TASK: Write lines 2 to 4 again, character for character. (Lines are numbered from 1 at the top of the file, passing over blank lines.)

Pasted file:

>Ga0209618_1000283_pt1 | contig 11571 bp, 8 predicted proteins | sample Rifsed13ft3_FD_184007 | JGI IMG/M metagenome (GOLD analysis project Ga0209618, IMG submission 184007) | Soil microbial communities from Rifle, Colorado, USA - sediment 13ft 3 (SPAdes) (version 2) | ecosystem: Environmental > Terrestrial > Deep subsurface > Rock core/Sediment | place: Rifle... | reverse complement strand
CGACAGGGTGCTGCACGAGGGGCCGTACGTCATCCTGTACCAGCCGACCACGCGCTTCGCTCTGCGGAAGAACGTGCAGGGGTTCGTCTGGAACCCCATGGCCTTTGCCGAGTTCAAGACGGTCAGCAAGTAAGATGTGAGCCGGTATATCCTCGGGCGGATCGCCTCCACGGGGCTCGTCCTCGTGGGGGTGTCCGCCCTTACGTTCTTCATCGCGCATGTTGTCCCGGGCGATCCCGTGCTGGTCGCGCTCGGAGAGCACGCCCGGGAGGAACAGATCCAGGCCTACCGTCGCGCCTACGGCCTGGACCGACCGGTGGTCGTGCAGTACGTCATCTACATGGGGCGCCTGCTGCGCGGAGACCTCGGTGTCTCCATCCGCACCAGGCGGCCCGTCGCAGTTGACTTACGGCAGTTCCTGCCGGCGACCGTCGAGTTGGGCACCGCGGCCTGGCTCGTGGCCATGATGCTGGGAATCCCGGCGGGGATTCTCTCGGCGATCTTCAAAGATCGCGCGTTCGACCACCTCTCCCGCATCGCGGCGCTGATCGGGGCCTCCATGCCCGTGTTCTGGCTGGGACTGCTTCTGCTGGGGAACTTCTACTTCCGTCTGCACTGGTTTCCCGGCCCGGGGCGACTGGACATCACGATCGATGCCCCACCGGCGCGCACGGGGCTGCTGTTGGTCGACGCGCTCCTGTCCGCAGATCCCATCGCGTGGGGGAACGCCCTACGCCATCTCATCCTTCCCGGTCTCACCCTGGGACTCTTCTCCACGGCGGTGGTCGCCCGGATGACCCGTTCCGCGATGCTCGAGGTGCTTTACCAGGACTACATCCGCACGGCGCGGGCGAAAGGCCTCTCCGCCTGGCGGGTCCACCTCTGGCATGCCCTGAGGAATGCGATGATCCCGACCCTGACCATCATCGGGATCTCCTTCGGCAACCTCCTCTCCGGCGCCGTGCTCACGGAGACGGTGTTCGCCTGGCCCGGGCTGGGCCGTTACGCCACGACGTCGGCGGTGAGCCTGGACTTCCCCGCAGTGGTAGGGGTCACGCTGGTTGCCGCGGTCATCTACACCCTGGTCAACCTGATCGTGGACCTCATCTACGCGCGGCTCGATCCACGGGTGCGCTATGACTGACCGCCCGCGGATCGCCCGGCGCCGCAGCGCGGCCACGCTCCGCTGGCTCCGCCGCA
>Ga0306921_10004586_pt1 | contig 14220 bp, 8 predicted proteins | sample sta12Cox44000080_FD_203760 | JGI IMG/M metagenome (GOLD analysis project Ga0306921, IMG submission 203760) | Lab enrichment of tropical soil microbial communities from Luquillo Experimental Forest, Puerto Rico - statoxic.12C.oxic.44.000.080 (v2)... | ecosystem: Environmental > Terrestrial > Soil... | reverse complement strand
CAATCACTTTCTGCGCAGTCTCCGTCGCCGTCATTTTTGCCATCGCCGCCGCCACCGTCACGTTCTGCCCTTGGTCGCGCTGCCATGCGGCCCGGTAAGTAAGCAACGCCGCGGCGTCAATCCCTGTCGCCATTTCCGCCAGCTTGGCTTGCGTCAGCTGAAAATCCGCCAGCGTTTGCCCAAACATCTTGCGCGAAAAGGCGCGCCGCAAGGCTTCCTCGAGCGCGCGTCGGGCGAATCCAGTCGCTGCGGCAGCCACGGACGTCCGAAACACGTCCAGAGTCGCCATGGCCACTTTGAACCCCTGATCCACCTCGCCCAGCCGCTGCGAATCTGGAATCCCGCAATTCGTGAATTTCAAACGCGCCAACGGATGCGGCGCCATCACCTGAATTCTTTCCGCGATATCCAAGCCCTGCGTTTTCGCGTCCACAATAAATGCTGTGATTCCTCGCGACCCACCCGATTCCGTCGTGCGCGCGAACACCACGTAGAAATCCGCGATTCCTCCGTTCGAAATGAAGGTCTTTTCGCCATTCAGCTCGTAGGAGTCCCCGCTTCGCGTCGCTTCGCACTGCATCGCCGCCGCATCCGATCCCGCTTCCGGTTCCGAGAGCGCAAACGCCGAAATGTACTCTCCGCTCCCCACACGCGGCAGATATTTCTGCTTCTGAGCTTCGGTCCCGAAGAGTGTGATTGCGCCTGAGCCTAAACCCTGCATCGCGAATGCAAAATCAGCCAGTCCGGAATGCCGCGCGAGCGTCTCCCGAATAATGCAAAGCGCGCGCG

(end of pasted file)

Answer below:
CGACAGGGTGCTGCACGAGGGGCCGTACGTCATCCTGTACCAGCCGACCACGCGCTTCGCTCTGCGGAAGAACGTGCAGGGGTTCGTCTGGAACCCCATGGCCTTTGCCGAGTTCAAGACGGTCAGCAAGTAAGATGTGAGCCGGTATATCCTCGGGCGGATCGCCTCCACGGGGCTCGTCCTCGTGGGGGTGTCCGCCCTTACGTTCTTCATCGCGCATGTTGTCCCGGGCGATCCCGTGCTGGTCGCGCTCGGAGAGCACGCCCGGGAGGAACAGATCCAGGCCTACCGTCGCGCCTACGGCCTGGACCGACCGGTGGTCGTGCAGTACGTCATCTACATGGGGCGCCTGCTGCGCGGAGACCTCGGTGTCTCCATCCGCACCAGGCGGCCCGTCGCAGTTGACTTACGGCAGTTCCTGCCGGCGACCGTCGAGTTGGGCACCGCGGCCTGGCTCGTGGCCATGATGCTGGGAATCCCGGCGGGGATTCTCTCGGCGATCTTCAAAGATCGCGCGTTCGACCACCTCTCCCGCATCGCGGCGCTGATCGGGGCCTCCATGCCCGTGTTCTGGCTGGGACTGCTTCTGCTGGGGAACTTCTACTTCCGTCTGCACTGGTTTCCCGGCCCGGGGCGACTGGACATCACGATCGATGCCCCACCGGCGCGCACGGGGCTGCTGTTGGTCGACGCGCTCCTGTCCGCAGATCCCATCGCGTGGGGGAACGCCCTACGCCATCTCATCCTTCCCGGTCTCACCCTGGGACTCTTCTCCACGGCGGTGGTCGCCCGGATGACCCGTTCCGCGATGCTCGAGGTGCTTTACCAGGACTACATCCGCACGGCGCGGGCGAAAGGCCTCTCCGCCTGGCGGGTCCACCTCTGGCATGCCCTGAGGAATGCGATGATCCCGACCCTGACCATCATCGGGATCTCCTTCGGCAACCTCCTCTCCGGCGCCGTGCTCACGGAGACGGTGTTCGCCTGGCCCGGGCTGGGCCGTTACGCCACGACGTCGGCGGTGAGCCTGGACTTCCCCGCAGTGGTAGGGGTCACGCTGGTTGCCGCGGTCATCTACACCCTGGTCAACCTGATCGTGGACCTCATCTACGCGCGGCTCGATCCACGGGTGCGCTATGACTGACCGCCCGCGGATCGCCCGGCGCCGCAGCGCGGCCACGCTCCGCTGGCTCCGCCGCA
>Ga0306921_10004586_pt1 | contig 14220 bp, 8 predicted proteins | sample sta12Cox44000080_FD_203760 | JGI IMG/M metagenome (GOLD analysis project Ga0306921, IMG submission 203760) | Lab enrichment of tropical soil microbial communities from Luquillo Experimental Forest, Puerto Rico - statoxic.12C.oxic.44.000.080 (v2)... | ecosystem: Environmental > Terrestrial > Soil... | reverse complement strand
CAATCACTTTCTGCGCAGTCTCCGTCGCCGTCATTTTTGCCATCGCCGCCGCCACCGTCACGTTCTGCCCTTGGTCGCGCTGCCATGCGGCCCGGTAAGTAAGCAACGCCGCGGCGTCAATCCCTGTCGCCATTTCCGCCAGCTTGGCTTGCGTCAGCTGAAAATCCGCCAGCGTTTGCCCAAACATCTTGCGCGAAAAGGCGCGCCGCAAGGCTTCCTCGAGCGCGCGTCGGGCGAATCCAGTCGCTGCGGCAGCCACGGACGTCCGAAACACGTCCAGAGTCGCCATGGCCACTTTGAACCCCTGATCCACCTCGCCCAGCCGCTGCGAATCTGGAATCCCGCAATTCGTGAATTTCAAACGCGCCAACGGATGCGGCGCCATCACCTGAATTCTTTCCGCGATATCCAAGCCCTGCGTTTTCGCGTCCACAATAAATGCTGTGATTCCTCGCGACCCACCCGATTCCGTCGTGCGCGCGAACACCACGTAGAAATCCGCGATTCCTCCGTTCGAAATGAAGGTCTTTTCGCCATTCAGCTCGTAGGAGTCCCCGCTTCGCGTCGCTTCGCACTGCATCGCCGCCGCATCCGATCCCGCTTCCGGTTCCGAGAGCGCAAACGCCGAAATGTACTCTCCGCTCCCCACACGCGGCAGATATTTCTGCTTCTGAGCTTCGGTCCCGAAGAGTGTGATTGCGCCTGAGCCTAAACCCTGCATCGCGAATGCAAAATCAGCCAGTCCGGAATGCCGCGCGAGCGTCTCCCGAATAATGCAAAGCGCGCGCG